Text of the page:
Throne of Eldraine limited continues to impress me. I’m 150 drafts deep on Magic Online (with 30 on Arena) and I think I’m going to be happy drafting this set into the New Year. One of the reasons this set has so much replayability for me is the sheer number of sweet buildaround cards at uncommon and rare. Even with this many reps under my belt, I’m still discovering new synergies and interactions on a daily basis. I recognize that not everyone has the time, money, or addiction to draft a format this number of times, but that’s what I’m here for! The next time you crack a draft at your local game store, on MTGO, or on Magic Arena, I’d hate for you to miss out on the value that some of these niche cards have to offer. So today I’ve got 10 cards to take a look at maximizing in draft to unlock their full potential.

This is a card I like to take early and often. Having a second copy of the most powerful card in your deck is extremely potent. But it also allows you to find the best card in your deck for any given situation. If you need removal for their bomb, counter magic to protect your lead or True Love’s Kiss for that pesky Revenge of Ravens, Talisman has you covered. And if you’re worried about your opponent finding their best card too, you can build your deck with some ways to hamper that as an option. Malevolent Noble is the most common of these. With the Talisman trigger on the stack, you can sacrifice the artifact to the Noble, giving it a +1/+1 counter and sending Talisman to the graveyard before your opponent has the chance to use it. You can also destroy it before your opponent untaps with the adventure half of Embereth Shieldbreaker // Battle Display. Or if you’re so very lucky, you can tutor up Brazen Borrower // Petty Theft and then bounce the Talisman back to your hand.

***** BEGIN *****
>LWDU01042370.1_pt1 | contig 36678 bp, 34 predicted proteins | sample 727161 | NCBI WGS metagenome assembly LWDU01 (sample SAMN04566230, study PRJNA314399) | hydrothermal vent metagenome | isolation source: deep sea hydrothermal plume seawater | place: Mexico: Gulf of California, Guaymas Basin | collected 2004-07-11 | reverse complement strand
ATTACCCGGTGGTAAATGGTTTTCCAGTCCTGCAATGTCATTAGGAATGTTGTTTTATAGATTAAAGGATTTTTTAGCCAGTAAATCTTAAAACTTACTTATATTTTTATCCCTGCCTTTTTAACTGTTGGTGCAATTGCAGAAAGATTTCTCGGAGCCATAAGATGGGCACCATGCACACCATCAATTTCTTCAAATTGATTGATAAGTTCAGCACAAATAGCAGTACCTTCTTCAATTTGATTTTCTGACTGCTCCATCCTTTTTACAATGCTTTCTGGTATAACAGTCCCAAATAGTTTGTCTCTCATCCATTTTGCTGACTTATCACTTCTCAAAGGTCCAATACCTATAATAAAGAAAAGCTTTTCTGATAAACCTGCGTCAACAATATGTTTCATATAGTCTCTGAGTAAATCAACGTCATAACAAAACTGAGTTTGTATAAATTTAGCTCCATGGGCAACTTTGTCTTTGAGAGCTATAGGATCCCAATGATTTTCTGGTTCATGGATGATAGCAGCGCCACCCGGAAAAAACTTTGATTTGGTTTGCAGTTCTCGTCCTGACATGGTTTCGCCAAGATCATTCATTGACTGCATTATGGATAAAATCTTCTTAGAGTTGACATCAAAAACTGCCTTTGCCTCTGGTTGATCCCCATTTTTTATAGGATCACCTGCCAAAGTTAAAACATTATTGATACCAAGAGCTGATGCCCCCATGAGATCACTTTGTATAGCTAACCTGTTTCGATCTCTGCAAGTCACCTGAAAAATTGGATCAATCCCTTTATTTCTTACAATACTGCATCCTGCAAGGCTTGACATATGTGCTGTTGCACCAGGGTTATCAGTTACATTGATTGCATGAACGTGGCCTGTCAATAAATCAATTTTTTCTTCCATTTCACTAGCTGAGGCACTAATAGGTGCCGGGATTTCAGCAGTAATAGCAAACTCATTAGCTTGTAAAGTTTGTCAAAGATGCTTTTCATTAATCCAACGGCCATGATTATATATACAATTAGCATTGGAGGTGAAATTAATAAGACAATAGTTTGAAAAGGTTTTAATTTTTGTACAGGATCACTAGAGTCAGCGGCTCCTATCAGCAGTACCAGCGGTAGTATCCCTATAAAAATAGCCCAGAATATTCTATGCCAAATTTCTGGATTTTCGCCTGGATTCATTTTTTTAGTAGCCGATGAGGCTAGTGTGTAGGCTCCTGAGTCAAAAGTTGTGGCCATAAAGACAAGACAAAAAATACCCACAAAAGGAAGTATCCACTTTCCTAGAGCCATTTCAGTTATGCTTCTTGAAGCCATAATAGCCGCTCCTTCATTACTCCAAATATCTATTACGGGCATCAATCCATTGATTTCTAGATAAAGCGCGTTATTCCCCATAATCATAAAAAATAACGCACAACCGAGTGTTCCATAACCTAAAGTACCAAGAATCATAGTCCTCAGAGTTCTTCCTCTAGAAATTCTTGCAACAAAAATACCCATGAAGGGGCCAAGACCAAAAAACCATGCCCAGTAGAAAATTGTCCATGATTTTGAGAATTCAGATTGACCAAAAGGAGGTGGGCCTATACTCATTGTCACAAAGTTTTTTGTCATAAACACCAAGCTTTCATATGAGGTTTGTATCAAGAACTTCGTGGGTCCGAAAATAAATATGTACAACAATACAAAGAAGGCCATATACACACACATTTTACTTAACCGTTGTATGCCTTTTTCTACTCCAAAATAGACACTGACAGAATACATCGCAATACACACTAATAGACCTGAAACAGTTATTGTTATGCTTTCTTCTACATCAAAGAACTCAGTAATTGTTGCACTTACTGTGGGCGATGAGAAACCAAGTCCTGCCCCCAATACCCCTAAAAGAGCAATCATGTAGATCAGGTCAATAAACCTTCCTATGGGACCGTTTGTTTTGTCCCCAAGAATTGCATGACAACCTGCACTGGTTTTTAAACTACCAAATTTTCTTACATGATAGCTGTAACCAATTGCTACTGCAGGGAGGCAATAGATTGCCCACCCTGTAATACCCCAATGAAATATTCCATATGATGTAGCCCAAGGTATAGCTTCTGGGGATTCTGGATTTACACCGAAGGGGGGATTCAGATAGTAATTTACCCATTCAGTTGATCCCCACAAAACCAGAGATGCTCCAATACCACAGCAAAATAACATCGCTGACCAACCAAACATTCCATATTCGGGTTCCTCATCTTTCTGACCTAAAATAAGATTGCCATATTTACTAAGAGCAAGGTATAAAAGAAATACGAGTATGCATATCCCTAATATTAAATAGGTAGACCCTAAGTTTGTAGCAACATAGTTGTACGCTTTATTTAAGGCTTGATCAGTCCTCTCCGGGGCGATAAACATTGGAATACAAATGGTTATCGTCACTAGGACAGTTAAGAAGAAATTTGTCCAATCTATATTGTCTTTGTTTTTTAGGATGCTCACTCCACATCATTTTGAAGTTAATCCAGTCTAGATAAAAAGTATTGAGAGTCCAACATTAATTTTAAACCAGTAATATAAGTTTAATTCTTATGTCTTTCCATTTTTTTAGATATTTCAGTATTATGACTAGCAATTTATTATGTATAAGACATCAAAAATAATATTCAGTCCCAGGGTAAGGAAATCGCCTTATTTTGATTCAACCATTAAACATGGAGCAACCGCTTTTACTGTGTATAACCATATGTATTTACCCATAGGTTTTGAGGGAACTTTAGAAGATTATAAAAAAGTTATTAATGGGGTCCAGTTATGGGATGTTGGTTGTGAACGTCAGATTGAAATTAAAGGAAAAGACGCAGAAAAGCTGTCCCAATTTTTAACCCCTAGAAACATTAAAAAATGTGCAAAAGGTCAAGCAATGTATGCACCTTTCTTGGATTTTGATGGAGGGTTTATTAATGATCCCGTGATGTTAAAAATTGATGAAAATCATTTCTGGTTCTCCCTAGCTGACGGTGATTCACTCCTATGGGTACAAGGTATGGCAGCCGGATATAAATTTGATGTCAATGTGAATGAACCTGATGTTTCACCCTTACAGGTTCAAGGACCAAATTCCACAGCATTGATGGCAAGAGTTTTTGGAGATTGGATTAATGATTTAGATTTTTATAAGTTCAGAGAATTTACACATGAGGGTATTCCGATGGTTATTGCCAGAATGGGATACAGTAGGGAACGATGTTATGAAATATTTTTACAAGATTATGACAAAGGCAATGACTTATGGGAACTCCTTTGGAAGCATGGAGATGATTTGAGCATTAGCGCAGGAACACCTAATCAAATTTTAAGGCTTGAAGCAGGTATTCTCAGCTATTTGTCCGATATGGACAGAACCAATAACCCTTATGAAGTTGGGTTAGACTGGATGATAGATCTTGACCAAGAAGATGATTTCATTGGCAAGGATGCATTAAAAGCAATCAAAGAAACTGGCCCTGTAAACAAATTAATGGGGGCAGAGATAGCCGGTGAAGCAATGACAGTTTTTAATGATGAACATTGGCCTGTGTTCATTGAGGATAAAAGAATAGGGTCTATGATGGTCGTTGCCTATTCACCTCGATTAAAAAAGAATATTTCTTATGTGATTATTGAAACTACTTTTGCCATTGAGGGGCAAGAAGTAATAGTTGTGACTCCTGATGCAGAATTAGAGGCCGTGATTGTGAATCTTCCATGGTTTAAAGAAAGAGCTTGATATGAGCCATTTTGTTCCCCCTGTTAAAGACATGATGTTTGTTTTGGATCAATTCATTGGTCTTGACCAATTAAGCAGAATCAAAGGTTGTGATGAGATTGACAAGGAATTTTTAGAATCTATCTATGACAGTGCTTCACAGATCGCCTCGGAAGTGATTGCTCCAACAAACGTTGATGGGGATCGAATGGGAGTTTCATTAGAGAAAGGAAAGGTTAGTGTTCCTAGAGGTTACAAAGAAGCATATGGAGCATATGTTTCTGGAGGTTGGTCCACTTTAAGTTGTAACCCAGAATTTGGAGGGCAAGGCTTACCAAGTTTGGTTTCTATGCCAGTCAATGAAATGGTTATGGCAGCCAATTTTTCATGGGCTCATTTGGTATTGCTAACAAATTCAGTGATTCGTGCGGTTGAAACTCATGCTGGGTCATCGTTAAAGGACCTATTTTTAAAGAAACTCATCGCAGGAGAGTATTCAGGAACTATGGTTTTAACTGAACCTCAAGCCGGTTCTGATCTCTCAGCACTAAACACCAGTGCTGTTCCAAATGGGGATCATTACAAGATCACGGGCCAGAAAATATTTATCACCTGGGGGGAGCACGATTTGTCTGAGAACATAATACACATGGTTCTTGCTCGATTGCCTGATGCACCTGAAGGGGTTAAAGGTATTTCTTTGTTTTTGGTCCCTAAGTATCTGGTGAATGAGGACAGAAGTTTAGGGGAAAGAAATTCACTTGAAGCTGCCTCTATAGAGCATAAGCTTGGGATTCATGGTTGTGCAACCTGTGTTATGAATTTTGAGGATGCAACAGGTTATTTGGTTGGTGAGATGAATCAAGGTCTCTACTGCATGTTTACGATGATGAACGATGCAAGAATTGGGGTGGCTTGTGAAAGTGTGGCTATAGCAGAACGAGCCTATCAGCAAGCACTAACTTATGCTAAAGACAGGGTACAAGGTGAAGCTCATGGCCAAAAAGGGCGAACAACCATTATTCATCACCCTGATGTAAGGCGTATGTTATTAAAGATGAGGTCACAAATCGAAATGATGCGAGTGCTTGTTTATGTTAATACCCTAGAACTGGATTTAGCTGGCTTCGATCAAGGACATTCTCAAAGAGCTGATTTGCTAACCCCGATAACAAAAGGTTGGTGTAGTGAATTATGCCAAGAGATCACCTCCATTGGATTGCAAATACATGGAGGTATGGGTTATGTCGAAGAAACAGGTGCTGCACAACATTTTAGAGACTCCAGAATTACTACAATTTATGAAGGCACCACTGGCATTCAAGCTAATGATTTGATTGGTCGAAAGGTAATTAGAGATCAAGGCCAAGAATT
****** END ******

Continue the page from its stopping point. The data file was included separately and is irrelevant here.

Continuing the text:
This card is not just for constructed, folks! It is a very real and very viable build around in limited as well. The keys to unlocking the power of this card are in draw spells like Unexplained Vision and, more importantly, mana sinks. Merchant of the Vale // Haggle is the best of the bunch here as it gives you a place to dump mana while making sure all of your excess lands are turned into spells to cast for free with Fires. Improbable Alliance also fits this role nicely, though it’s a more expensive activation. Other places to put mana like Spinning Wheel or Trail of Crumbs can make it feel like you’re just playing a different game than your opponent. Imagine having five lands in play, casting two spells, and tapping your opponent’s best attacker down as well. Fires Invention can help make that dream a reality.

This is a fantastic creature that’s cheap to play and then threatens to take over the game the longer it remains on the battlefield. But only one rat per turn for the cost of two mana can seem slow. If only there were a card that made two rats per turn for free. Introducing Mad Ratter! Piper and Ratter are best friends and are reason enough to draft a non-Knights version of Rakdos in this format. Both colors have access to a ton of card draw and card filtering that assembling this combo will come up more than you think. And if you have Ayara, First of Locthwain to boot, then your deck can really fire on all cylinders.

This is probably my favorite card in the entire set. The flexibility this provides as being a turn two blocker when you need it but also a late game engine as well is pretty incredible. When playing the Fae, make sure you add a basic land of every type to your sideboard. That way you can be on the longterm installment plan of finding the splash color first and then finding the card to splash second. Golden Egg, Spinning Wheel, and even Signpost Scarecrow can help you skip that step if they’re in your maindeck. And then make sure you’re keeping Fae in mind throughout the draft. Situationally powerful cards like Fell the Pheasant and Return to Nature can be good pickups for you even if green isn’t one of your primary colors.

You don’t need to do anything special in your draft for the Dragon. Play it on curve, steal something (or not) and profit. But if you do happen to grab a human or an artifact creature from your opponent, a copy of Fling in your deck can do quite nicely to get a clean two-for-one by sacrificing what you’ve stolen and sending the damage towards another creature on the opposing side of the battlefield.